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Hoffmann, R. A wiki for the life sciences where authorship matters. Nature Genetics (2008)

Intersubunit disulfide interactions play a critical role in maintaining the thermostability of glucose-6-phosphate dehydrogenase from the hyperthermophilic bacterium Aquifex aeolicus.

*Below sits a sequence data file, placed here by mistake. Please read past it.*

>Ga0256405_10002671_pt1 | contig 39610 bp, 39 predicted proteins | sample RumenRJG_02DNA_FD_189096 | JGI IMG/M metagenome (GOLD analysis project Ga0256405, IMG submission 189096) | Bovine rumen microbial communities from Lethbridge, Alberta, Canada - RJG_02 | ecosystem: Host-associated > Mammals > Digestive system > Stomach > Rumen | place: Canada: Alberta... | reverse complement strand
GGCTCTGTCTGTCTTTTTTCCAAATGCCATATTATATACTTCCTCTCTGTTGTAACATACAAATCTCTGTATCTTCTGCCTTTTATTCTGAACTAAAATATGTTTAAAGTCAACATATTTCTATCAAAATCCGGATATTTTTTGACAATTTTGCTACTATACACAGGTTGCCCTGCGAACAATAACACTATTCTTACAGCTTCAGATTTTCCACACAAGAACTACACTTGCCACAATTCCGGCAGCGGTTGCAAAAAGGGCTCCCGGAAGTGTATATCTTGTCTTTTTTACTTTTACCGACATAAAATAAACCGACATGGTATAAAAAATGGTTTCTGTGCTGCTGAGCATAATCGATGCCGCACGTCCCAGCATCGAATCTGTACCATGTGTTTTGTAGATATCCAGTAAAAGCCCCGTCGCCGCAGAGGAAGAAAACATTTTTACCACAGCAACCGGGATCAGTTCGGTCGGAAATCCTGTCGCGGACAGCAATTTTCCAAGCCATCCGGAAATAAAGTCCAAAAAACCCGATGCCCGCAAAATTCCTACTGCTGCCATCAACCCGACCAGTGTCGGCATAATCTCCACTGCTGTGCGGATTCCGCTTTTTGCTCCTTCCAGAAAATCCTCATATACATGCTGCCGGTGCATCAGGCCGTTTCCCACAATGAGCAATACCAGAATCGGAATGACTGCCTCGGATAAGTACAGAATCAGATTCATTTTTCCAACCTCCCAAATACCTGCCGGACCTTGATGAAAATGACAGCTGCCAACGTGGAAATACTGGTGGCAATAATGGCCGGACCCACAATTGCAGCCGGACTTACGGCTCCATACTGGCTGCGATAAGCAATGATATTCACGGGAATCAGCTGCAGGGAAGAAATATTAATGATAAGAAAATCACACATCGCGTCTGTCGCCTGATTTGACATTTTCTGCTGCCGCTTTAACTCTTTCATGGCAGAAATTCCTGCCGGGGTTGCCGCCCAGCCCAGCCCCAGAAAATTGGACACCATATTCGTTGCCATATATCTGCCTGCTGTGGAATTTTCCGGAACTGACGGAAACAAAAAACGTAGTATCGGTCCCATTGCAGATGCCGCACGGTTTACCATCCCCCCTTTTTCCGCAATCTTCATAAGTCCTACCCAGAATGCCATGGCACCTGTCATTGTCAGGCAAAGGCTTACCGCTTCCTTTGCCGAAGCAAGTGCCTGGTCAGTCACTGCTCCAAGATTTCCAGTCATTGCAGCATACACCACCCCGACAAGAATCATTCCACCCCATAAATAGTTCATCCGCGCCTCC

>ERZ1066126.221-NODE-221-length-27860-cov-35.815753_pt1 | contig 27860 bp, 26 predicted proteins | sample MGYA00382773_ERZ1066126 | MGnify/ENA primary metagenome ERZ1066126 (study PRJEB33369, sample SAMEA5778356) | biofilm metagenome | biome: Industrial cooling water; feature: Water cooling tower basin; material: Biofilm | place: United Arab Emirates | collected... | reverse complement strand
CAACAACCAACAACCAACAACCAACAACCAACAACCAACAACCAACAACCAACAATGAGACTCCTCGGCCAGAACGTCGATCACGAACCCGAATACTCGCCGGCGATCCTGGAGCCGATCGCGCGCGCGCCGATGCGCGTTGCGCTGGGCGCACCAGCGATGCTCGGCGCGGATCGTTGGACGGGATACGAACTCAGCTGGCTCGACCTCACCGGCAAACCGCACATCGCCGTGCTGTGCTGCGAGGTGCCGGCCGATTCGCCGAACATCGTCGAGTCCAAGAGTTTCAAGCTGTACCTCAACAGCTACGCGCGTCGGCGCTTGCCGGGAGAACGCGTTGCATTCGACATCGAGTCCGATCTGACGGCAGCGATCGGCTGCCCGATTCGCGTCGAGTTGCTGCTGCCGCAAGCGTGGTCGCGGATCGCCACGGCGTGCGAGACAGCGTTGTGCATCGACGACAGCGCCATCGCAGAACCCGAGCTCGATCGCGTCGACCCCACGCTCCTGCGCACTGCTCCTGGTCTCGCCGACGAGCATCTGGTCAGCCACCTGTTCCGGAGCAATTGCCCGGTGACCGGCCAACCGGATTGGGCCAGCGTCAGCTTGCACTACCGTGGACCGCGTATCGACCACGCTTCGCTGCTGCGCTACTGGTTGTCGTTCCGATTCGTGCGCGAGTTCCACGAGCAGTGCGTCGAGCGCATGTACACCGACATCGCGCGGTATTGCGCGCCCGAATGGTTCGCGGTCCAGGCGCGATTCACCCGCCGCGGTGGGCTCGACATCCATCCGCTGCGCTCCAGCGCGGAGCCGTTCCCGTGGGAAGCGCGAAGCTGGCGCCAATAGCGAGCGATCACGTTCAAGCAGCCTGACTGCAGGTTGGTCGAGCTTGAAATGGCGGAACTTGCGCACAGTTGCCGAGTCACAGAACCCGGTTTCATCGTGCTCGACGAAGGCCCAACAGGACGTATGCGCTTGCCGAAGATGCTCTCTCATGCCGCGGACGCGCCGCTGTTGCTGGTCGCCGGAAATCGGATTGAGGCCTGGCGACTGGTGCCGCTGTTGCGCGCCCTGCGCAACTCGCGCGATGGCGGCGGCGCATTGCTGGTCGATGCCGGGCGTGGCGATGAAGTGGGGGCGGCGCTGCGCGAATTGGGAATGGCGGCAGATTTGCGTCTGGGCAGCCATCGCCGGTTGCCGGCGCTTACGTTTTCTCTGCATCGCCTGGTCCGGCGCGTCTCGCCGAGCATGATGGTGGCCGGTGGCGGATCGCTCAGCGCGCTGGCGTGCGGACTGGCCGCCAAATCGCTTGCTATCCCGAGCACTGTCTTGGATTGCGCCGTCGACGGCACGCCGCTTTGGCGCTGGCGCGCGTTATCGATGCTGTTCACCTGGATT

Proteins from thermophilic microorganisms are stabilized by various mechanisms to preserve their native folded states at higher temperatures. A thermostable glucose-6-phosphate dehydrogenase (tG6PDH) from the hyperthermophilic bacterium Aquifex aeolicus was expressed as a recombinant protein in Escherichia coli. The A. aeolicus G6PDH is a homodimer exhibiting remarkable thermostability (t1/2 = 24 hr at 90 degrees C). Based on homology modeling and upon comparison of its structure with human G6PDH, it was predicted that cysteine 184 of one subunit could form a disulfide bond with cysteine 352 of the other subunit resulting in reinforced intersubunit interactions that hold the dimer together. Site-directed mutagenesis was performed on tG6PDH to convert C184 and C352 to serines. The tG6PDH double mutant exhibited a dramatic decrease in the half-life from 24 hr to 3 hr at 90 degrees C. The same decrease in half-life was also found when either C184 or C352 was mutated to serine. The result indicates that C184 and C352 may play a crucial role in strengthening the dimer interface through disulfide bond formation, thereby contributing to the thermal stability of the enzyme.[1]


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